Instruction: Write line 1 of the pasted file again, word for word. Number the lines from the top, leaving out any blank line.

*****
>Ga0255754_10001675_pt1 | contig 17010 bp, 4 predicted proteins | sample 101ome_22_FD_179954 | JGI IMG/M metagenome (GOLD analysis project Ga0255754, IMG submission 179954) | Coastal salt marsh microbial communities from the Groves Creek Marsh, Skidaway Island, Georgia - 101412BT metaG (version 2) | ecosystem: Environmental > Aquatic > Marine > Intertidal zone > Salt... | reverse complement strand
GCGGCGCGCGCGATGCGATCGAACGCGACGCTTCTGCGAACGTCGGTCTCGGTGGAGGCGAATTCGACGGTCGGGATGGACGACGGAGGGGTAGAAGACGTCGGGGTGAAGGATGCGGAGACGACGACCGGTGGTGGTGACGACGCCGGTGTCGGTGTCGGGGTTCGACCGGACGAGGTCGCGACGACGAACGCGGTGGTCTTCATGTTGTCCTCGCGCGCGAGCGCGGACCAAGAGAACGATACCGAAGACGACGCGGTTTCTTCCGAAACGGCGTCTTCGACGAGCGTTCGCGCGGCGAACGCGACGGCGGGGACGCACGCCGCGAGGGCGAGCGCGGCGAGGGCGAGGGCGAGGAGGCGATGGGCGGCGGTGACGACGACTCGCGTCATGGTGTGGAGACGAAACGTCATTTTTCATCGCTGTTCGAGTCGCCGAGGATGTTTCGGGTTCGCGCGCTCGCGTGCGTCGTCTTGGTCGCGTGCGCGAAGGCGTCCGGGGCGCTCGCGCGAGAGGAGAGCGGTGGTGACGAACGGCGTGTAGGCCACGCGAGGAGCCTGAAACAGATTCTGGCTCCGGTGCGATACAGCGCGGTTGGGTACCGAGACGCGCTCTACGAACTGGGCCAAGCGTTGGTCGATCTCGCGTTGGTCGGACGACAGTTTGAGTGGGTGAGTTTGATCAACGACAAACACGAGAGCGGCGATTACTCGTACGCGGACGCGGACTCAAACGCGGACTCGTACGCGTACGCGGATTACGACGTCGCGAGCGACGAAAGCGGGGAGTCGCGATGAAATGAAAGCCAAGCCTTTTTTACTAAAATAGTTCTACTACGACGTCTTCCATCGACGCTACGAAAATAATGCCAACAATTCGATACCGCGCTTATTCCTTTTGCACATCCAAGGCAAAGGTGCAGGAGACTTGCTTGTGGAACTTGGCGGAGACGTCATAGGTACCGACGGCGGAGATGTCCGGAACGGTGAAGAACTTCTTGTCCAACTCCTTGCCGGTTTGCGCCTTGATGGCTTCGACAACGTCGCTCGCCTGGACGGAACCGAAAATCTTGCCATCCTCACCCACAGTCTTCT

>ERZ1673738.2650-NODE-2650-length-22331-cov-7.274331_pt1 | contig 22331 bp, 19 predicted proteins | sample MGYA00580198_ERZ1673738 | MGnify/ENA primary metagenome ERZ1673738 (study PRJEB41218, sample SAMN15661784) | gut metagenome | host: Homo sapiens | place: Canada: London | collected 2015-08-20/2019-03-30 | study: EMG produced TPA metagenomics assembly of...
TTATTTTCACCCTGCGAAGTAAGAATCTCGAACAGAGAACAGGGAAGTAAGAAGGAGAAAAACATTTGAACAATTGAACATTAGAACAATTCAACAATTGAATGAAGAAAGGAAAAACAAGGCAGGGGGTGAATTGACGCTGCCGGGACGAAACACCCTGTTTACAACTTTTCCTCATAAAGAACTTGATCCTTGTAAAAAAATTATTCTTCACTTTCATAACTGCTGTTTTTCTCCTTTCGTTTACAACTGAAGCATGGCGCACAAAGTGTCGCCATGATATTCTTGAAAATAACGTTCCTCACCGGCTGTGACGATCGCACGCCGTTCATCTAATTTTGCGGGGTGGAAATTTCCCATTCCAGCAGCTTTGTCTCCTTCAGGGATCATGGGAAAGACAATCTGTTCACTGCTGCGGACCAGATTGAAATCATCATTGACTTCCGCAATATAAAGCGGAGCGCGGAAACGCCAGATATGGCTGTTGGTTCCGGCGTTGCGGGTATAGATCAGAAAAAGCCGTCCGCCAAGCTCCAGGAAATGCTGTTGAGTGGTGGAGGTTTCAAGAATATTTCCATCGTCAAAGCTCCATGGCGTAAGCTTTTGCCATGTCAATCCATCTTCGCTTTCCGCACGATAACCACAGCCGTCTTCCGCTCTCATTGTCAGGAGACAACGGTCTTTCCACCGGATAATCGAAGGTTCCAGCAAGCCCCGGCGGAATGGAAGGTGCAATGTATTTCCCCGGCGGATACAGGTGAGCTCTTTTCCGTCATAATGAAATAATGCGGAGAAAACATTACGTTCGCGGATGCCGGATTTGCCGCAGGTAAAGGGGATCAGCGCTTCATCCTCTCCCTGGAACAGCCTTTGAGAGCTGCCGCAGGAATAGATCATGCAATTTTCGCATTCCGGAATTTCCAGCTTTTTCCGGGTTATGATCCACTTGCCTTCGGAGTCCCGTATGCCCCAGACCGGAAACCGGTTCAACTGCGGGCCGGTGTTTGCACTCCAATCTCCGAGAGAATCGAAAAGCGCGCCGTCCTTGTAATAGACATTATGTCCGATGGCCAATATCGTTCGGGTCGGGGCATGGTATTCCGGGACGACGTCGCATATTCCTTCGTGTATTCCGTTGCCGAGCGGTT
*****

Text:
>Ga0255754_10001675_pt1 | contig 17010 bp, 4 predicted proteins | sample 101ome_22_FD_179954 | JGI IMG/M metagenome (GOLD analysis project Ga0255754, IMG submission 179954) | Coastal salt marsh microbial communities from the Groves Creek Marsh, Skidaway Island, Georgia - 101412BT metaG (version 2) | ecosystem: Environmental > Aquatic > Marine > Intertidal zone > Salt... | reverse complement strand